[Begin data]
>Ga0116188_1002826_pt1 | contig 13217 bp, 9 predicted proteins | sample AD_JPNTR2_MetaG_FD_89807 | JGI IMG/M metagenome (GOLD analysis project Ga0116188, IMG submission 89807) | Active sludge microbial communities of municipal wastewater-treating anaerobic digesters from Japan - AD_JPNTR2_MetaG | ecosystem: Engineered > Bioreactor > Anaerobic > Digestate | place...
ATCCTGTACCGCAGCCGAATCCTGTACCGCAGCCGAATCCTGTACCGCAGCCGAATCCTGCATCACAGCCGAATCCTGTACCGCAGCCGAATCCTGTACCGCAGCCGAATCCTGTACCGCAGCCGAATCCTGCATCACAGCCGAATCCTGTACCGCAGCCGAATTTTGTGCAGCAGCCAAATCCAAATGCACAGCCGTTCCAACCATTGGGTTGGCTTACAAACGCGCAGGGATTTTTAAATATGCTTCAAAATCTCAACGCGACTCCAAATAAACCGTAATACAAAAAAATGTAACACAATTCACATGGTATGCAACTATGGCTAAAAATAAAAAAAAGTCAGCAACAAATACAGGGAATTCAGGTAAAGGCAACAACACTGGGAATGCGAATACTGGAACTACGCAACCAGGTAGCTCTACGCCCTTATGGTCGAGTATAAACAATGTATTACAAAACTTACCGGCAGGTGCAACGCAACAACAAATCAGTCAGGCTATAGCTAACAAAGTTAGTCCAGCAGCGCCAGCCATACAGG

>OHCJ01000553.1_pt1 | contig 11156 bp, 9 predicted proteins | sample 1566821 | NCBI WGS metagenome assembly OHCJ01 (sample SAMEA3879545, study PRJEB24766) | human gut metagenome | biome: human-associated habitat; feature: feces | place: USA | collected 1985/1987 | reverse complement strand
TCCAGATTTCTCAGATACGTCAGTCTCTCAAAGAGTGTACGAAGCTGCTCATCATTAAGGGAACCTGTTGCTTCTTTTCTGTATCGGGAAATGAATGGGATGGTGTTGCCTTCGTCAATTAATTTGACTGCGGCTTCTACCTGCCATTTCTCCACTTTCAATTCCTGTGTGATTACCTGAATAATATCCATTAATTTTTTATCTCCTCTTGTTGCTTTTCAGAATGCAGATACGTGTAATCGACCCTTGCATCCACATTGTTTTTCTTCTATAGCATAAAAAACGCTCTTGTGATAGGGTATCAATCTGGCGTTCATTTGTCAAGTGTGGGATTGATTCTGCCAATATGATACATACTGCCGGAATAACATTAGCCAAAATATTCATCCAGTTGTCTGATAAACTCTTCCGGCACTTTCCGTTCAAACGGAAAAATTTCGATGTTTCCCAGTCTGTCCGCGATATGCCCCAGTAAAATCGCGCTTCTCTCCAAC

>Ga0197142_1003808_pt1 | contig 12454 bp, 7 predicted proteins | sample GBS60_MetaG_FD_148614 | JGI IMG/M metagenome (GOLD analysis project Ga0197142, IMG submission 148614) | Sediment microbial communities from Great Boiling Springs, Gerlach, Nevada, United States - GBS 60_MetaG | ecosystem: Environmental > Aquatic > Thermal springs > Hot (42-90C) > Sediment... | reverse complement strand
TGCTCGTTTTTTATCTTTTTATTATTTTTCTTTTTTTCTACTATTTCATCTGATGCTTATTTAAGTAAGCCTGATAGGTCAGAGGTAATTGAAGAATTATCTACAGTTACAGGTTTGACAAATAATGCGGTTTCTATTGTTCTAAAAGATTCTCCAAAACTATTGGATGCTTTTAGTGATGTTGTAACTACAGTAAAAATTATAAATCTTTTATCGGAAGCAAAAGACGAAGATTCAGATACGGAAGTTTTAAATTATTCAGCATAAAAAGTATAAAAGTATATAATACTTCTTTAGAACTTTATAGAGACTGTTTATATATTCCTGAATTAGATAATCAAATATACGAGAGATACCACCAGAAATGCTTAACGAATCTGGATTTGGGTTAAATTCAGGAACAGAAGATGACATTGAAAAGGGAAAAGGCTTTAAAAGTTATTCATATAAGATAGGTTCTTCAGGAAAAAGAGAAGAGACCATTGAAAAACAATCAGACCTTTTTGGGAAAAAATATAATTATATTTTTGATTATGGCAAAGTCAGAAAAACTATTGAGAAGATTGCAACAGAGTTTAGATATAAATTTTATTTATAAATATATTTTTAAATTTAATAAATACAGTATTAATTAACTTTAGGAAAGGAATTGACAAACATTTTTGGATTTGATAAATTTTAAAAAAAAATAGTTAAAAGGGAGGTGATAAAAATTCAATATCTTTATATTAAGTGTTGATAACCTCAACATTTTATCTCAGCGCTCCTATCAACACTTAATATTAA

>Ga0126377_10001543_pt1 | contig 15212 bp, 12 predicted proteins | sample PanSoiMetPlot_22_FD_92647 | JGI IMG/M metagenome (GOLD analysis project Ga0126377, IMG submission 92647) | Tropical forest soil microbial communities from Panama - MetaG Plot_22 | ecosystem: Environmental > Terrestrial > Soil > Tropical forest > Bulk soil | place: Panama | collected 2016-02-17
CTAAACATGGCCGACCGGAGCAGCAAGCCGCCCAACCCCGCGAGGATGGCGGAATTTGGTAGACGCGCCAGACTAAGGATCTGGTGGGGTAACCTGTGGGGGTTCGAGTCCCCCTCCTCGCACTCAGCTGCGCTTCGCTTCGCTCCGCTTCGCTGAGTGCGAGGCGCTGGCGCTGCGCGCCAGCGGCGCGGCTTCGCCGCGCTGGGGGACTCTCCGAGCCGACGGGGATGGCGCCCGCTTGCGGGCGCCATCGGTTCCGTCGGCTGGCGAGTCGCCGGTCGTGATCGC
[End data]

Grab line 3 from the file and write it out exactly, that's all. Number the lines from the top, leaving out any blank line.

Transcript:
>OHCJ01000553.1_pt1 | contig 11156 bp, 9 predicted proteins | sample 1566821 | NCBI WGS metagenome assembly OHCJ01 (sample SAMEA3879545, study PRJEB24766) | human gut metagenome | biome: human-associated habitat; feature: feces | place: USA | collected 1985/1987 | reverse complement strand